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Breaking down Chase Utley's Phillies contract extension
by Scott Butler 8/11/13

Chase Utley will be in a Phillies uniform for at least two more years. Now that it is official, here is a breakdown of Chase Utley's truly unique Phillies contract extension.

Utley's Base Contract

Utley's contract is guaranteed at 2 years/$27 million. He will receive $15 million guaranteed in 2014 and $10 million guaranteed in 2015. The contract also includes a $2 million buyout and a full no-trade clause, bringing him to $27 million in guaranteed dollars over two years. He also can earn an additional $5 million in 2015 if he is not on the DL for more than 15 days with a specific knee issue.

Vesting Options

Utley then has three vesting options based on 500 plate appearances: if he reaches 500 plate appearances in 2015 he will make a guaranteed $15 million in 2016. The following two seasons are treated the same way. If Utley hits the 500 PA's in any of those seasons and finishes the year on the disabled list, he must pass a physical that states he will be able to start the following season healthy for the option to vest.

Phillies Club Options

If Utley does not reach the 500-plate appearance threshold, the Phillies can still bring him back on a club option. The options are set at $5 million, $7 million, $9 million or $11 million, based on days on the active roster. For instance, if Utley is active for 125 days he would receive $11 million the following season, and the option decreases with fewer days on the active roster.

Summary

All told, Utley can make as little as $27 million over two years and as much as $75 million over 5 years.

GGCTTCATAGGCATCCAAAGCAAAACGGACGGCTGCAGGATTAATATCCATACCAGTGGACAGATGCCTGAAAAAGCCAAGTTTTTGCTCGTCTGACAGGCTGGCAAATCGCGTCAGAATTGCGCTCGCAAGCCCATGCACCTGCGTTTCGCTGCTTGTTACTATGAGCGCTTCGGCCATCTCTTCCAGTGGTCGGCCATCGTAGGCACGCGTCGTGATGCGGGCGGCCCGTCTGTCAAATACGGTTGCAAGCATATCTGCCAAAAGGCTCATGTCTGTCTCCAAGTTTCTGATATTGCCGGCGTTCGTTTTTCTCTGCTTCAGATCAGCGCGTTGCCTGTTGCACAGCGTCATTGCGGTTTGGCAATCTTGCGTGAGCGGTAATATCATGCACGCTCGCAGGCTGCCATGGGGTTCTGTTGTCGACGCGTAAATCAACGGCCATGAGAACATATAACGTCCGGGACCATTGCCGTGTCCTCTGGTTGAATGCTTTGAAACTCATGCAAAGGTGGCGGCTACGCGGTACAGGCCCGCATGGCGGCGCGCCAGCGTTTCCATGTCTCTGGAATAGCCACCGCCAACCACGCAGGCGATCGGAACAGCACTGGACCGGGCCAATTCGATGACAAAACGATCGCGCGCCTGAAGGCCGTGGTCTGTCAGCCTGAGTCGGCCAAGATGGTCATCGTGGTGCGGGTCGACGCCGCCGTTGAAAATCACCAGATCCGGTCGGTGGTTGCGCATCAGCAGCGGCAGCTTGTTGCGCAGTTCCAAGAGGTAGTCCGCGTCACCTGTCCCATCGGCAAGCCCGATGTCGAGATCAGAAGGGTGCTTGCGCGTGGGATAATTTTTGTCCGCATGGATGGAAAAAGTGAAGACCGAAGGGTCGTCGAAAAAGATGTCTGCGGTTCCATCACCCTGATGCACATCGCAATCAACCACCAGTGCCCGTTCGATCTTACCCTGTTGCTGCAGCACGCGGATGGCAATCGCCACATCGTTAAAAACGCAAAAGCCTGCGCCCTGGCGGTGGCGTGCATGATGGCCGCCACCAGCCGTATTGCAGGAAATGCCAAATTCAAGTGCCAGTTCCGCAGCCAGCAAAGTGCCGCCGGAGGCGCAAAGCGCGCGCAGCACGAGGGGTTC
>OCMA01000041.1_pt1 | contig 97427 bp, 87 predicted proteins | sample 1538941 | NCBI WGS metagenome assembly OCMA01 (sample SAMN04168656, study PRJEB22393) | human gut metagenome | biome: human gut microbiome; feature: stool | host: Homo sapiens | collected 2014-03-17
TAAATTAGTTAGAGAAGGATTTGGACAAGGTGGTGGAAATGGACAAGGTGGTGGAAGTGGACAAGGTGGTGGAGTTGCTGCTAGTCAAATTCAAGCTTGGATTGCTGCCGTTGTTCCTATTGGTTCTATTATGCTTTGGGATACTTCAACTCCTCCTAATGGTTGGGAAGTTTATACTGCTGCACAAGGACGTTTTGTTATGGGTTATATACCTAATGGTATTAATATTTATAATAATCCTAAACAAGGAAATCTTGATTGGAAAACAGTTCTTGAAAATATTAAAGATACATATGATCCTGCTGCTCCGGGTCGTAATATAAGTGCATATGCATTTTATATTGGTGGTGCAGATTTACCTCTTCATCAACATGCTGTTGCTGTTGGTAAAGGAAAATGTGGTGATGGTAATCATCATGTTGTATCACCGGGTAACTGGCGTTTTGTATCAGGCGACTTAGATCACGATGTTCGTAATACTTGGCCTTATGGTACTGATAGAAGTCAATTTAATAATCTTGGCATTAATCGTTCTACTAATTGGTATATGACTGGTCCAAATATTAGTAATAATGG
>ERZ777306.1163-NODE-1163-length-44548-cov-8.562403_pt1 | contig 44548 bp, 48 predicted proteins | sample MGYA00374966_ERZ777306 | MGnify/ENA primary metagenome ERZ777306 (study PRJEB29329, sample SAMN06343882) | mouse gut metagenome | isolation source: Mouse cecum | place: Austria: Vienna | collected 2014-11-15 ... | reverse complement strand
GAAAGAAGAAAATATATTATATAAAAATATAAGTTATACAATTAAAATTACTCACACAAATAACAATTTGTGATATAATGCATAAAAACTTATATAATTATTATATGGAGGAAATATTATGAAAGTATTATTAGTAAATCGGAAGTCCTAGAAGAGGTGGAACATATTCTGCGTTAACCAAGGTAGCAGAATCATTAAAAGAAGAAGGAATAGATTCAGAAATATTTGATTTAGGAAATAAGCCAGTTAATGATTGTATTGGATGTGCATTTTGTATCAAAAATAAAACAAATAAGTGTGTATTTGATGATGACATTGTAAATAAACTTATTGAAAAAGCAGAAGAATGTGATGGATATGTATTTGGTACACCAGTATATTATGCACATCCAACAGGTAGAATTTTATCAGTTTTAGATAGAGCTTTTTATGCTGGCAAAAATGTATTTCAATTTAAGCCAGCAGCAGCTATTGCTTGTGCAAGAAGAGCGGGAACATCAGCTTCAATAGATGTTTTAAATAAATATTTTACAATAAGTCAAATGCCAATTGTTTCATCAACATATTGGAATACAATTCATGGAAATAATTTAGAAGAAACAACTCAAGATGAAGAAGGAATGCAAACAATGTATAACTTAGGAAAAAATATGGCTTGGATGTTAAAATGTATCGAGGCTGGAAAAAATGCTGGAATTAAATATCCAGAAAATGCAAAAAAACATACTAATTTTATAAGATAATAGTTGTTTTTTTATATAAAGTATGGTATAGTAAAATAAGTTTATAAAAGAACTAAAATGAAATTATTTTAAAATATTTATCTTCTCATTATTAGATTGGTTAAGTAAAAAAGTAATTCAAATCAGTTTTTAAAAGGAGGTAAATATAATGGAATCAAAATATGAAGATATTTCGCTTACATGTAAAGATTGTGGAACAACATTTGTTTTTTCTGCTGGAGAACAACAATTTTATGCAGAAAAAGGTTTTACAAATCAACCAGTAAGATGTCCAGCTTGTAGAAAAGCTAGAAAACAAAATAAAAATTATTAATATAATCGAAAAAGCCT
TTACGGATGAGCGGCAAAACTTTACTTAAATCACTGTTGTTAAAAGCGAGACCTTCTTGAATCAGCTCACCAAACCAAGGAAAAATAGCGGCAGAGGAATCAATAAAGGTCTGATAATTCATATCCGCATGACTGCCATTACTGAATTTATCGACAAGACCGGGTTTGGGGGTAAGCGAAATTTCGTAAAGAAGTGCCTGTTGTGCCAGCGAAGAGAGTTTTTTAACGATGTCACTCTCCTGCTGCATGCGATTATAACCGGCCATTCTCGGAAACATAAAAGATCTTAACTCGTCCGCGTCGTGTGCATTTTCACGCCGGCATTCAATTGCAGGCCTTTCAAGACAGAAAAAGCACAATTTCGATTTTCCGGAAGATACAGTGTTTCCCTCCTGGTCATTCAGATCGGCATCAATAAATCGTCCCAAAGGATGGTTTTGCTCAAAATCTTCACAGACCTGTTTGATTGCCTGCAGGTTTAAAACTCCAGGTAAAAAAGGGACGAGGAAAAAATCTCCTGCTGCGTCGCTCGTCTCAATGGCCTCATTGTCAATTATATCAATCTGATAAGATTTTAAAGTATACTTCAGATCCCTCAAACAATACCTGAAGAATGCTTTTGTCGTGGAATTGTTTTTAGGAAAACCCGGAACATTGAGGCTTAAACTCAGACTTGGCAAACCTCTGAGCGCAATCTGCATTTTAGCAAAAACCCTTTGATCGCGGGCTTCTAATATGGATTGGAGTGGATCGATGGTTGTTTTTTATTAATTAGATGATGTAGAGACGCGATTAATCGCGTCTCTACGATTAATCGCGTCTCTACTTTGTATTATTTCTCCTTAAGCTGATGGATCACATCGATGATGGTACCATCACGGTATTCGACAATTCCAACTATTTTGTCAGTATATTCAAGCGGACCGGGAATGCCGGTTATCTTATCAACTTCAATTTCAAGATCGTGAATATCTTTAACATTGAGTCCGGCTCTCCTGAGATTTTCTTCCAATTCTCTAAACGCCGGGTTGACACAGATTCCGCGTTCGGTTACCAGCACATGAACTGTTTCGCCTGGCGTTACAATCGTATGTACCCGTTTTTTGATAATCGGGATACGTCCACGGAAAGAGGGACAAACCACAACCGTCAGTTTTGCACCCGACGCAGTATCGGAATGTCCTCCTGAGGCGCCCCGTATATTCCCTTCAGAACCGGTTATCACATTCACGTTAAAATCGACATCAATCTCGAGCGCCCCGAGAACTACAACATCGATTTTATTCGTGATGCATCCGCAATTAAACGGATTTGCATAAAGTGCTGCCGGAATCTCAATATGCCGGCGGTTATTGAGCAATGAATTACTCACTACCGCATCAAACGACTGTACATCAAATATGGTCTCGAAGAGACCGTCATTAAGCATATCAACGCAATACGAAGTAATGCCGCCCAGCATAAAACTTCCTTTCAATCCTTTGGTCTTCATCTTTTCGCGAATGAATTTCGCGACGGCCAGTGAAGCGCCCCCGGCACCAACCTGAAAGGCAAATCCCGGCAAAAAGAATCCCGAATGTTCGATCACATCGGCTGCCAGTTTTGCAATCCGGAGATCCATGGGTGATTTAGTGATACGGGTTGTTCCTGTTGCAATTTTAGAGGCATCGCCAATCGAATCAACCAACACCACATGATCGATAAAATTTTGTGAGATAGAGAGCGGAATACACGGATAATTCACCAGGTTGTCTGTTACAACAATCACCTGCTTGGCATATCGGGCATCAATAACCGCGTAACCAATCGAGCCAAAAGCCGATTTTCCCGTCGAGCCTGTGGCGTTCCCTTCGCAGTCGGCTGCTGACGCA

Breaking Down Chase Utley's contract

The contract is a great one for the Phillies. If Utley's knees fall off this season, the Phillies are only locked in for $27 million, which is just $2 million more than Lee and Howard make this year alone. If Utley is hurt, the options allow the Phillies to decide just how much they are willing to pay to keep him. If Utley is healthy, the Phillies pay $15 million per season for one of the most productive second basemen in baseball. Compare that to Robinson Cano, who stands to land a contract in the range of $20 million per year over seven years guaranteed, and you can see how reasonable a deal this becomes.

The deal is especially beneficial when considering the second-basemen who are scheduled to become free agents beyond Utley and Cano: Omar Infante is hitting .309 with 6 HRs for the Tigers and Kelly Johnson is hitting .252 with 14 HRs for the Rays. Neither players comes close to providing Utley's production.

On Chase Utley's side, as he put it, "I'm just trying to be treated fairly in the marketplace." Utley could have undoubtedly earned more in the open market, but he wanted to stay in Philadelphia and wanted to earn his money, which is an awfully strange thing to say about a ballplayer in this day and age. If he plays he gets paid, it is just that simple.

This contract speaks volumes about the character of Chase Utley. As far as I am concerned, he signed this for us. Next week, I will discuss how rare and special a signing this was from such a rare and special player.

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